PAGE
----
Monday, 6 June 2016

Portrait of a Stingy Squire

Portrait of a Stingy Squire

There was once a wealthy landowner named Daner, who acquired his wealth through illicit means, such as manipulation, extortion and loans with unreasonable interest rates advanced to fallen gentry.

As he amassed incredible riches, he then set himself up in a lofty mansion in the country and proceeded to surrounded himself with all the trappings of the rich.

As all his former opulent lineage had done he wished to have his portrait painted and hung over the fireplace in his great reception hall, so as to invoke awe from every invited guest. 

A renowned Artist was subsequently approached and a portrait was commissioned. As rich as he was however, Daner plied the artist with wine then argued the price relentlessly in the end forcing the artist to accept a paltry sum for the portrait.

The Artist returned home with a severe hangover and fell into a troubled sleep. Upon waking the following morning and recalling the last night’s events he was infuriated beyond measure. Unfortunately he could not invalidate or revoke the iron clad agreement. Looking at the paltry sum he ground his teeth and then burst into laughter.

On the subsequent day the artist showed up as arranged to paint the portrait of the miserly landowner. His assistant carried all the supplies and set it up for him. Squire Daner took up his lofty pose standing by an impressive fireplace with an impressive wall library.

These were the books Daner had acquired over time through many auctions of the gentry he’d ruined; rare books he’d not read a single page of. The artist made the necessary sketches and returned to his studio to complete the work. 

Squire Daner was called to the artist studio several days later, to take possession of the completed work.

Grinning from ear to ear, Daner sized up the covered huge canvas then, in eager anticipation, asked the artist to uncover the masterpiece.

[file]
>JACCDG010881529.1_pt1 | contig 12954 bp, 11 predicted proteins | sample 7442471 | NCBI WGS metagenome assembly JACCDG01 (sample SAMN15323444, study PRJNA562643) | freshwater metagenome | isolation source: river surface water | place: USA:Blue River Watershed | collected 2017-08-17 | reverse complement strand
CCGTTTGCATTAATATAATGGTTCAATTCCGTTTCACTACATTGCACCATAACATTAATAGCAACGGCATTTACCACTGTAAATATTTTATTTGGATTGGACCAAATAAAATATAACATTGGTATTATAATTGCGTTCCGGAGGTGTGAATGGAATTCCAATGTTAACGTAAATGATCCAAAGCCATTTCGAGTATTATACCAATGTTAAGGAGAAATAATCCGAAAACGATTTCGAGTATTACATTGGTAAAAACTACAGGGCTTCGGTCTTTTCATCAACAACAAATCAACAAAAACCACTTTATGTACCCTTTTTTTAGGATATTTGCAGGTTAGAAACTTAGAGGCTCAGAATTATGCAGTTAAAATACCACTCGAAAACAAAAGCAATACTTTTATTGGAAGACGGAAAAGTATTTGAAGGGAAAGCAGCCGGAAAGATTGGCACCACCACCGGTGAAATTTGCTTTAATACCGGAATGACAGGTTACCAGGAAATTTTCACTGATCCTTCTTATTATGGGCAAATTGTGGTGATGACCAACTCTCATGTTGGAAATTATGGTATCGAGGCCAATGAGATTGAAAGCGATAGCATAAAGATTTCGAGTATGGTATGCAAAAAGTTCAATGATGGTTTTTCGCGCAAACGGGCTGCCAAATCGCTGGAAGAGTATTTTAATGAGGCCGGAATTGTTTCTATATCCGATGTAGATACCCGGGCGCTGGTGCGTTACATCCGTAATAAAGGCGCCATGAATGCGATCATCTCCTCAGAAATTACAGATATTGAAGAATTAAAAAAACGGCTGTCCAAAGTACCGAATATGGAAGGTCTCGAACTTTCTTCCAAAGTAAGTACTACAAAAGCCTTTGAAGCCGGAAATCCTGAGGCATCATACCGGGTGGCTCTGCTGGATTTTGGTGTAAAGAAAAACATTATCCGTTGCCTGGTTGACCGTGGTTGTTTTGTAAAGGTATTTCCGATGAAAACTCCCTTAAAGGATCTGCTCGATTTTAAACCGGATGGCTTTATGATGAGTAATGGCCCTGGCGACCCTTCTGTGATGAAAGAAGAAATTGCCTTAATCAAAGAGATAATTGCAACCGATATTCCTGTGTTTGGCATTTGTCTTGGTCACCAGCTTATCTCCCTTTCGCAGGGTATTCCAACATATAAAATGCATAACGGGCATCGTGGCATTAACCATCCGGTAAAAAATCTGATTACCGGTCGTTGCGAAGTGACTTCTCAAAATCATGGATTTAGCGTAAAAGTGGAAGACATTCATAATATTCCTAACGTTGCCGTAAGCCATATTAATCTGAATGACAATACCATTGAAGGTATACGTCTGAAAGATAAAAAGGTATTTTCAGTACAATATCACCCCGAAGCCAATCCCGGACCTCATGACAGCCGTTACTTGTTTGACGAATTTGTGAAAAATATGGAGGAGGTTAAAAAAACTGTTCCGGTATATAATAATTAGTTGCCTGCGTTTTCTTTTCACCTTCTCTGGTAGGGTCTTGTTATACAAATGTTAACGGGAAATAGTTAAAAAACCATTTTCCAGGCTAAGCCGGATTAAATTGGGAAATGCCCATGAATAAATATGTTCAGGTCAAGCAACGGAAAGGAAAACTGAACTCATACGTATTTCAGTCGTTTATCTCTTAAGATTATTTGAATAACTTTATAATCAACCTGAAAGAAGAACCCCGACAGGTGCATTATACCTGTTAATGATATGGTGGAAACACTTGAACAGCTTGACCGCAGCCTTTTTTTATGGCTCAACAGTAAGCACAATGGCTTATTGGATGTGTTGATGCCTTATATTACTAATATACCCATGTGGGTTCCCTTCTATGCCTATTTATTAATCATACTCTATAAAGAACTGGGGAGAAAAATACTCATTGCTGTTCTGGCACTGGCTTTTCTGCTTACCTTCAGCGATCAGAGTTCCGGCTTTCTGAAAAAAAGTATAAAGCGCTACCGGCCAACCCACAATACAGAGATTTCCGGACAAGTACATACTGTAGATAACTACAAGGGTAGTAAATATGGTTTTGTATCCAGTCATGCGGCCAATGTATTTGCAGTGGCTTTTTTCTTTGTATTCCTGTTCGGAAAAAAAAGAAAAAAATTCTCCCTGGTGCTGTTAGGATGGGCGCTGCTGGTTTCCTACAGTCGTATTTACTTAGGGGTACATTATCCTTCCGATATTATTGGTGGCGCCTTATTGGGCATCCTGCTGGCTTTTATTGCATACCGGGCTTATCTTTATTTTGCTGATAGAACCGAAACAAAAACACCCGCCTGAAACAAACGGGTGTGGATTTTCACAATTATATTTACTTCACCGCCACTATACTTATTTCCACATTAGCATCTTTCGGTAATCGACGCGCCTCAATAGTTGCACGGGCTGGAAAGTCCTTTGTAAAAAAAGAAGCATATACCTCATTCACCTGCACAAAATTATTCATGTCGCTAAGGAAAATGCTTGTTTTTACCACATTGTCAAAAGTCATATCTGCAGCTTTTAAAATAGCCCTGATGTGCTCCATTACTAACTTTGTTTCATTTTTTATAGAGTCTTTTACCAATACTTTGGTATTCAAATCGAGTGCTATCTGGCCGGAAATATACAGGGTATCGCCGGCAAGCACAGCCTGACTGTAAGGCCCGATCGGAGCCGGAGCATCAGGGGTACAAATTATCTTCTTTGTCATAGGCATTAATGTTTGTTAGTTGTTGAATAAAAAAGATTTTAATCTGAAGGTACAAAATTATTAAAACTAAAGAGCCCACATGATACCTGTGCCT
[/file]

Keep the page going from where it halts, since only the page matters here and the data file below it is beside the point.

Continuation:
The artist did as he was asked.

But what’s this?

There, standing before Daner, in uncanny detail, was a life-size rendition of his back facing an open window with light streaming into his impressive library.

“What’s the meaning of this?” He barked at the artist. “A portrait should show a person’s countenance. Why have you drawn the back of my figure? This will not do, no sir, it won’t do: I want my money back!”

“Here’s your paltry sum. “ The artist plumped the few coins into palm of Daner. “My advice to a person as stingy as you, sir, is not to show your face to others. Now I shall ask you to leave these premises as I have other pressing appointments elsewhere.”

He’d expected the miserly landowner to storm out of there with a huff and with curses on his lips, but he did neither. Instead with a grim face he pondered on the few coins in his palm then on the portrait weighing out the bargain.

In the end he said, “No sir, a deal has been struck. I shall take the painting.” as he pompously dropped the coins onto the table.

His servant carried the canvas out and it is said it hung in Squire Daner's private sturdy where only a few were privy to view. 

The end.

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